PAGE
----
Article 25. Formation and treatment of names. A scientific name must be formed and treated in accordance with the relevant provisions of Article 11 and Articles 26 to 34 (also see Appendix B, General Recommendations).
Recommendation 25A. Abbreviations. On first mention of a scientific name in a published work all components should be printed in full. Subsequently, if an abbreviation is used for any part of a binomen or a trinomen, the abbreviation should be unambiguous and it should always be followed by a full stop (period) to avoid it being thought to be a complete word.
Example. The mosquito name Aedes aegypti should be so printed on first mention, but subsequently may be given as A. aegypti (and A. a. aegypti for Aedes aegypti aegypti) but in a case where confusion is likely (e.g. with Anopheles), Aedes aegypti might be abbreviated to Ae. aegypti (and An. maculipennis used without ambiguity for a species of Anopheles).
Recommendation 25B. Derivation. In publishing a new scientific name an author should state its derivation.
Recommendation 25C. Responsibility of authors forming new names. Authors should exercise reasonable care and consideration in forming new names to ensure that they are chosen with their subsequent users in mind and that, as far as possible, they are appropriate, compact, euphonious, memorable, and do not cause offence.
Preamble | Articles 1 2 3 4 5 6 7 8 9 10 11 12 13 14 15 16 17 18 19 20 21 22 23 24 25 26 27 28 29 30 31 32 33 34 35 36 37 38 39 40 41 42 43 44 45 46 47 48 49 50 51 52 53 54 55 56 57 58 59 60 61 62 63 64 65 66 67 68 69 70 71 72 73 74 75 76 77 78 79 80 81 82 83 84 85 86 87 88 89 90 | Glossary Appendices Constitution
|FranciscoWelterSchultes||Recommendation 25A is redundant, Appendix B 11 has the same content.
My proposal is to add an Article here to regulate better the treatment of binominal names.
Art. 25.1. Citation of species-group names with genus. A name of a species or subspecies shall be cited with its genus, the genus at least in an abbreviated form. However, citing a specific name without genus is not discouraged in those cases where an author discusses the taxonomic status of a species-group taxon and combining it with a genus would disturb the arguments in the text.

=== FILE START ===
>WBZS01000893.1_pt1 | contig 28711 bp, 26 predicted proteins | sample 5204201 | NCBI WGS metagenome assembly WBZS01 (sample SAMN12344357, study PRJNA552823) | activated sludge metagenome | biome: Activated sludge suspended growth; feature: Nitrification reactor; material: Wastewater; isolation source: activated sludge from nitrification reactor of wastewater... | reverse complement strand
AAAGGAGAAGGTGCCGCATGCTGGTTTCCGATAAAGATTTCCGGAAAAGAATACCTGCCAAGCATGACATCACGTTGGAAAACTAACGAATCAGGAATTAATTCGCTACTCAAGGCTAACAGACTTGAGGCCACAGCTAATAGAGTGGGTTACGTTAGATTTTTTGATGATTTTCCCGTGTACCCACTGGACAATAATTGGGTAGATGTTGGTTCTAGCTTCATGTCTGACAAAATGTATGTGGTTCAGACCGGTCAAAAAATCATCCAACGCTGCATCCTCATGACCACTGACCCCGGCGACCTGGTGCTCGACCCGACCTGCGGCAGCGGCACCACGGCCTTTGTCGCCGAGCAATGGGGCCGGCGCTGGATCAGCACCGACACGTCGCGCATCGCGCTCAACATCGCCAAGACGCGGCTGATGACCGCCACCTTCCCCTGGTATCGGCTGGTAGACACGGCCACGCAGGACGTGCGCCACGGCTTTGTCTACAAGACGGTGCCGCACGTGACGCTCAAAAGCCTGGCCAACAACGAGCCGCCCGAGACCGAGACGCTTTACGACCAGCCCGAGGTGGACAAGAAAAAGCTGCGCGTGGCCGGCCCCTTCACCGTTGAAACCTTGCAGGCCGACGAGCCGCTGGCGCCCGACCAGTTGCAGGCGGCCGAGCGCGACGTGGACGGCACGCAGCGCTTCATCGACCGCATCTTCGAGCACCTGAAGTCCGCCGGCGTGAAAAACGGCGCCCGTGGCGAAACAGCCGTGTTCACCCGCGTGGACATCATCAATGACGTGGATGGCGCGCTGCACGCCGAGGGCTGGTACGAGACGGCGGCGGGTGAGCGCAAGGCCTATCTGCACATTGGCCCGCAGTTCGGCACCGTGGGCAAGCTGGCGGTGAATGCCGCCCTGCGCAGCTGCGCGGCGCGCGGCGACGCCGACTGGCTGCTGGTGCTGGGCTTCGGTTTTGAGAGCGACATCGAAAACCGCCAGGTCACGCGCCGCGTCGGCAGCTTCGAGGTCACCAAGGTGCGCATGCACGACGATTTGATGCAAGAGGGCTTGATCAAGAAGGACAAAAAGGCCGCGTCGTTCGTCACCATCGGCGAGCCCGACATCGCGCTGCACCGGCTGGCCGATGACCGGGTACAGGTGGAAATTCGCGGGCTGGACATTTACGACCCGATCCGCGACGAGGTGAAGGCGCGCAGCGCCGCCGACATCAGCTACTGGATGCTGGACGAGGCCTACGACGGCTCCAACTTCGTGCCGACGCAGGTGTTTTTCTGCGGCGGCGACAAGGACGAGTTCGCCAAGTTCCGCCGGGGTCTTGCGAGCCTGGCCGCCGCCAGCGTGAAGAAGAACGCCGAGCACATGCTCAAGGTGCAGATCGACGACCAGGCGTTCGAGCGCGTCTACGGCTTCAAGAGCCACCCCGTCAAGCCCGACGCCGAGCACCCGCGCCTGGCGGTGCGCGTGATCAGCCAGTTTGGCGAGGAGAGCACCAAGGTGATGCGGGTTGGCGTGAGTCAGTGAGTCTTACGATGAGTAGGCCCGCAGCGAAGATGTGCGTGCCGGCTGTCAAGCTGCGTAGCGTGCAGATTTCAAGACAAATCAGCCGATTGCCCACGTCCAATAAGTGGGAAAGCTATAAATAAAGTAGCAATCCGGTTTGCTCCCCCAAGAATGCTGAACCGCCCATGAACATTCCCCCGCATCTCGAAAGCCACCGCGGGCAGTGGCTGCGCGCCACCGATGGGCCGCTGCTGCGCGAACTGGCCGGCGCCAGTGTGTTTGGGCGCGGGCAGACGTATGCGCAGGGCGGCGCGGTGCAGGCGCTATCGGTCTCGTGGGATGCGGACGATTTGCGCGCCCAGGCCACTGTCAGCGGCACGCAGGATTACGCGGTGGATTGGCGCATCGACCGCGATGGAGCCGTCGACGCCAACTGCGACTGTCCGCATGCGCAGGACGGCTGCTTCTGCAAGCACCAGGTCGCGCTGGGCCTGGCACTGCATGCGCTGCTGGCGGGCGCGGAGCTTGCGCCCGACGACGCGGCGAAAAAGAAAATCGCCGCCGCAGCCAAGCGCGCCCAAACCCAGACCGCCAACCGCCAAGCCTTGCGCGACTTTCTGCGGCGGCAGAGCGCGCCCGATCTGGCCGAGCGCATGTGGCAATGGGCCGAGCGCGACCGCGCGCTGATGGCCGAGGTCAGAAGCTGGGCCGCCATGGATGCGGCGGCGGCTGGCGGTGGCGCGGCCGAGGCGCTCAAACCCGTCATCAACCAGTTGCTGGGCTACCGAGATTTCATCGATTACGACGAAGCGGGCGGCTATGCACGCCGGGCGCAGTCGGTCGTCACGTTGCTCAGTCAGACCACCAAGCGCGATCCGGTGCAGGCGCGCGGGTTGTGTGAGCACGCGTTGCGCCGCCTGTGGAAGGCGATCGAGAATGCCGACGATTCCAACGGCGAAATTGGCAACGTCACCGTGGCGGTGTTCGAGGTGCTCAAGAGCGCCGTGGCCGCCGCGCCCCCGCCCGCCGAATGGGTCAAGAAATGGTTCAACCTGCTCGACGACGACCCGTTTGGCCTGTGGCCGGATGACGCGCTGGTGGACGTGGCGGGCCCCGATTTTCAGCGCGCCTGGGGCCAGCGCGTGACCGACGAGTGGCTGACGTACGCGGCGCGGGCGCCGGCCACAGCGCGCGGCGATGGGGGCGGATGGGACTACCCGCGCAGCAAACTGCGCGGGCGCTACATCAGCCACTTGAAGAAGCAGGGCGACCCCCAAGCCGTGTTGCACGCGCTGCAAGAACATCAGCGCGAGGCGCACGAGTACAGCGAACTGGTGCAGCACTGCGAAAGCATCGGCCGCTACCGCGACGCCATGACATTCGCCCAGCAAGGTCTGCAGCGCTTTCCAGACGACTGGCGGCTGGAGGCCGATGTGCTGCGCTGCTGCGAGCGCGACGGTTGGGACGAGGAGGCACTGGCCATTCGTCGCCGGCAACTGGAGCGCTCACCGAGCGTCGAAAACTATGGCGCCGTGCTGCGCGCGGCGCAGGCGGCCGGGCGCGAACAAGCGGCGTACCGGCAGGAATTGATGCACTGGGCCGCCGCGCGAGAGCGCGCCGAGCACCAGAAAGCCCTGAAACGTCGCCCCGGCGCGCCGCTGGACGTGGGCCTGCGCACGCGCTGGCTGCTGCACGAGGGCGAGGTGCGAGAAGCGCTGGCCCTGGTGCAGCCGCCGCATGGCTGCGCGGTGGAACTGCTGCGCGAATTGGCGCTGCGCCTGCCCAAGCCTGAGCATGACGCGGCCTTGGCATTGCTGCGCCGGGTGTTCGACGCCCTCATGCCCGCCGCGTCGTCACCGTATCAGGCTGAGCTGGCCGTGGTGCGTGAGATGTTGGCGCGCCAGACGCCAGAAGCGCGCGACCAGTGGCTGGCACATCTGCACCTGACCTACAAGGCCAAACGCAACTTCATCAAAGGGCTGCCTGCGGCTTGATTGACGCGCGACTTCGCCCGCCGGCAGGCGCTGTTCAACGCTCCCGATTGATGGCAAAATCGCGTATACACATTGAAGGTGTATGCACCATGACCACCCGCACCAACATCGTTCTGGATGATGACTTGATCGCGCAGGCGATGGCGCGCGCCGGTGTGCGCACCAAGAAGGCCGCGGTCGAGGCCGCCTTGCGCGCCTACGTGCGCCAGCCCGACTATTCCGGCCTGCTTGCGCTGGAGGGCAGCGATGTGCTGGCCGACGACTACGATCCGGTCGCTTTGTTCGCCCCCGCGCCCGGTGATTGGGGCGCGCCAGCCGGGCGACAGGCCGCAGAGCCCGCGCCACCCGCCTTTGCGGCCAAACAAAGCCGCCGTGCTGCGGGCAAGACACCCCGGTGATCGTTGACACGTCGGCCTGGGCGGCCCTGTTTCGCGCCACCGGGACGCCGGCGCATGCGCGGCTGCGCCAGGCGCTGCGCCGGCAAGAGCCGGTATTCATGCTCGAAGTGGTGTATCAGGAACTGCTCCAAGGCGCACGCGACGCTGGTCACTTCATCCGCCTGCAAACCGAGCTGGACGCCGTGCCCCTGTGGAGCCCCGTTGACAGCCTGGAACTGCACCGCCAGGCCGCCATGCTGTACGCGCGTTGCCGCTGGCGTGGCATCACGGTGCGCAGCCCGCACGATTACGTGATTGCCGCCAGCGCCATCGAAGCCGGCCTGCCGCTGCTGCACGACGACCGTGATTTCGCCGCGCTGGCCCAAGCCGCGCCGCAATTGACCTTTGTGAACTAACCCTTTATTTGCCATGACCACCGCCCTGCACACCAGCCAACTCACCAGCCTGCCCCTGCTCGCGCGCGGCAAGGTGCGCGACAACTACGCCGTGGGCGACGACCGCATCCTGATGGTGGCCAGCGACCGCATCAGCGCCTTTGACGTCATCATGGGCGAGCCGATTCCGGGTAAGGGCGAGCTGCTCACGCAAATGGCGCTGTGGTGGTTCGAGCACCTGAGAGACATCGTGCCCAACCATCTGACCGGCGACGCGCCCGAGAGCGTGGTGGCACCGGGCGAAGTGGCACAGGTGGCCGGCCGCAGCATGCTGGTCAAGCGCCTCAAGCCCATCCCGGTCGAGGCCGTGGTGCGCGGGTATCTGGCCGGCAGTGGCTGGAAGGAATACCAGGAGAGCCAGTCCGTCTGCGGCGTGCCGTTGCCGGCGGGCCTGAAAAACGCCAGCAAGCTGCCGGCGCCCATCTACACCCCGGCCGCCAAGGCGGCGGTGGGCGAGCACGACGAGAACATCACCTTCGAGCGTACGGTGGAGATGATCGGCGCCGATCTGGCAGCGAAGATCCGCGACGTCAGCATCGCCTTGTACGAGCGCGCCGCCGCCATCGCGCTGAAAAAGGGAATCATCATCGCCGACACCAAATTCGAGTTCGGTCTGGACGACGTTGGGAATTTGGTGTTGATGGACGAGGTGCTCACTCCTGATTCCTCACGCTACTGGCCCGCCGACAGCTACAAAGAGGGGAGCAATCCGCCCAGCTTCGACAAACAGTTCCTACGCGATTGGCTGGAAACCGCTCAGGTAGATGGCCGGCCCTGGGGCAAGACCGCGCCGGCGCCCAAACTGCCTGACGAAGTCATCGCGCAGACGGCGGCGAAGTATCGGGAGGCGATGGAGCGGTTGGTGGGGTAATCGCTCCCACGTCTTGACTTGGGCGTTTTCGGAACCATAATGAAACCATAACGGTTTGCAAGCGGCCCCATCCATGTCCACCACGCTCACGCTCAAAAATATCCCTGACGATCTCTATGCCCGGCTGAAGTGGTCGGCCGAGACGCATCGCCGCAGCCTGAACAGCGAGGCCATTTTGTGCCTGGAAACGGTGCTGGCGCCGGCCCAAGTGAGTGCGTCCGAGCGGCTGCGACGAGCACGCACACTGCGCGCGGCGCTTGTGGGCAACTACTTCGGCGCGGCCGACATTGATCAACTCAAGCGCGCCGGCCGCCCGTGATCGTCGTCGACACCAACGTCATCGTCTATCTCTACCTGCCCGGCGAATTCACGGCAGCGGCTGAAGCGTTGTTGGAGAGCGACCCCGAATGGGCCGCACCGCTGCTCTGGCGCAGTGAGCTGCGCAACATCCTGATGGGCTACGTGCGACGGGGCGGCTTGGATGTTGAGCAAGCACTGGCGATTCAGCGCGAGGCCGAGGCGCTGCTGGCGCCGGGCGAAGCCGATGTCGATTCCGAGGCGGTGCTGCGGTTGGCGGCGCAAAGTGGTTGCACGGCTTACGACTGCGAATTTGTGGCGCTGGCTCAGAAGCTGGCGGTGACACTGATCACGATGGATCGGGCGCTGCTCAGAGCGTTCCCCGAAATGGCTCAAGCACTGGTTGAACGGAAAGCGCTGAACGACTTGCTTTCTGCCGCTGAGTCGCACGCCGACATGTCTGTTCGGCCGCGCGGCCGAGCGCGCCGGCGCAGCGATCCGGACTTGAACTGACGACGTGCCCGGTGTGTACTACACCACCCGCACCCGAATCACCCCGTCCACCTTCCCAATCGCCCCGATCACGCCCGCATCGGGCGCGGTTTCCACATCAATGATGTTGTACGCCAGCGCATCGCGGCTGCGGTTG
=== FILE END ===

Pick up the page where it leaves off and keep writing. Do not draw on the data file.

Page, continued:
This Article would be helpful for authors who are in a weak position if editors of journals intend to force them to omit the genus in names of species at various occasions.
|FranciscoWelterSchultes||Art. 24.3.2 could be modified.
24.2.3. Selection of correct original spellings. If a name is spelled in more than one way in the original work, the first author to have cited at least two of them together and to have selected one spelling as correct is the First Reviser. (...)
This would make life easier. Problem of Orestias agassizii Valenciennes 1846, established in 3 variant spellings, First Reviser Garman 1895 cited only 2 and selected one. This should be acceptable, no need to be forced for more research.
|FranciscoWelterSchultes||CouldNotLock error also in Art. 24, so I try to deposit my comment here.
To Art. 24.1 should be added:
"A synonym which was not treated as a name for a taxon in the author's own classification when proposed, and which was later made available under Art. 11.6, has automatically the lowest rank of all involved names."
This question came up in Gittenberger et al. 2006 (J. of Conchology 39: 146), and is another outlet of the almost complete lack of standards for Art. 11.6. Gray 1824 established Balea fragilis and mentioned Balea lucifuga as a synonym. Bourguignat 1857 described a new species Balea lucifuga without reference to any previously published work. Gittenberger et al. argued that Bourguignat "adopted" Gray's synonym - and then it was unclear which name (fragilis or lucifuga) should have priority under Art. 24.
Fixing "bibliographical reference" as a requirement for Art. 11.6 as I proposed under 11.6 will solve this case, but not those cases where a bibliographical reference was provided. So it makes sense to amend Art. 24.1.